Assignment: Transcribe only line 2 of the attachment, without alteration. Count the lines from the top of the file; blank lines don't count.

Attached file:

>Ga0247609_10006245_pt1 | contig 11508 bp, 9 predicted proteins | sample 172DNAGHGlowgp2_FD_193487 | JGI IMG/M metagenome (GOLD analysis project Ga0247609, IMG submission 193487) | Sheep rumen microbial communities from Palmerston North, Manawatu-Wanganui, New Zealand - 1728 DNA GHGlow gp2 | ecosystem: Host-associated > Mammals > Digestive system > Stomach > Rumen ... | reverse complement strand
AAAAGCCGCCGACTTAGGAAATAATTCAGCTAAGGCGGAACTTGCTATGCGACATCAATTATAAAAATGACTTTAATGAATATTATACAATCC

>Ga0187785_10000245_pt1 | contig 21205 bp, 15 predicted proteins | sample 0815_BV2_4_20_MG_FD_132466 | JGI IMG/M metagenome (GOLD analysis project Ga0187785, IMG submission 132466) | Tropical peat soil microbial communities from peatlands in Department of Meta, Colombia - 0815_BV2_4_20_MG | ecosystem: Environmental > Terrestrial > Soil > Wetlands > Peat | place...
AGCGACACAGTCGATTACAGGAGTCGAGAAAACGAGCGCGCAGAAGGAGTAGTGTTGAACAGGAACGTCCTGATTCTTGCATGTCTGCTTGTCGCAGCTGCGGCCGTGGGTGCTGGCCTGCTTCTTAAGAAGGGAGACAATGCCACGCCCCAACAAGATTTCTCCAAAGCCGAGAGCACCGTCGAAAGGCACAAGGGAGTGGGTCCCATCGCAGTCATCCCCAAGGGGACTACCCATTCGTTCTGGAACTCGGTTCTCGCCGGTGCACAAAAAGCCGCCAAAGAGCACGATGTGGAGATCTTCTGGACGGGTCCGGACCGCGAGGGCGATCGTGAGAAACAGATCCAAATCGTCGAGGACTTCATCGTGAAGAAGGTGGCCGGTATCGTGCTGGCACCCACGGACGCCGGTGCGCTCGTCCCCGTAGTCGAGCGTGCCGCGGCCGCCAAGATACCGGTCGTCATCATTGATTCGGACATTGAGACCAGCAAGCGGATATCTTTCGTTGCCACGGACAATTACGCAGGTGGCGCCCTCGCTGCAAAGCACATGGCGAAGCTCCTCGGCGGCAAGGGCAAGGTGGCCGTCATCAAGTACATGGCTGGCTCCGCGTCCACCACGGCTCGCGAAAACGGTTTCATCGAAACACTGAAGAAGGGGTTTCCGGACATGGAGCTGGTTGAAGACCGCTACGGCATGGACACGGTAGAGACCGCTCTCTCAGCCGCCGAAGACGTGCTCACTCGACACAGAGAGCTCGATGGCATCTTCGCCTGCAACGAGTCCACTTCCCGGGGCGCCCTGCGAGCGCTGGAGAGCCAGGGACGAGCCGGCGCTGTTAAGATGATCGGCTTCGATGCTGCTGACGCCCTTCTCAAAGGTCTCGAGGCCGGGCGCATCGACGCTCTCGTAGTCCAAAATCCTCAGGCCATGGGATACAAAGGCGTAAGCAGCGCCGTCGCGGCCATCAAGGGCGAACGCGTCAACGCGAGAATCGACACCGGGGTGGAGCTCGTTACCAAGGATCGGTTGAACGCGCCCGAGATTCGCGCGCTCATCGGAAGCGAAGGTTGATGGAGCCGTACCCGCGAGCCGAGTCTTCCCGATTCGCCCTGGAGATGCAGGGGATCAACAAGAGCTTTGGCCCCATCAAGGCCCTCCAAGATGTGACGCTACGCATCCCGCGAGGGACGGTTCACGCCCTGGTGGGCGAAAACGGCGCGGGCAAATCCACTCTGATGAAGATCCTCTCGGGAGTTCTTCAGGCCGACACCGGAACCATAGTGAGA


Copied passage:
AAAAGCCGCCGACTTAGGAAATAATTCAGCTAAGGCGGAACTTGCTATGCGACATCAATTATAAAAATGACTTTAATGAATATTATACAATCC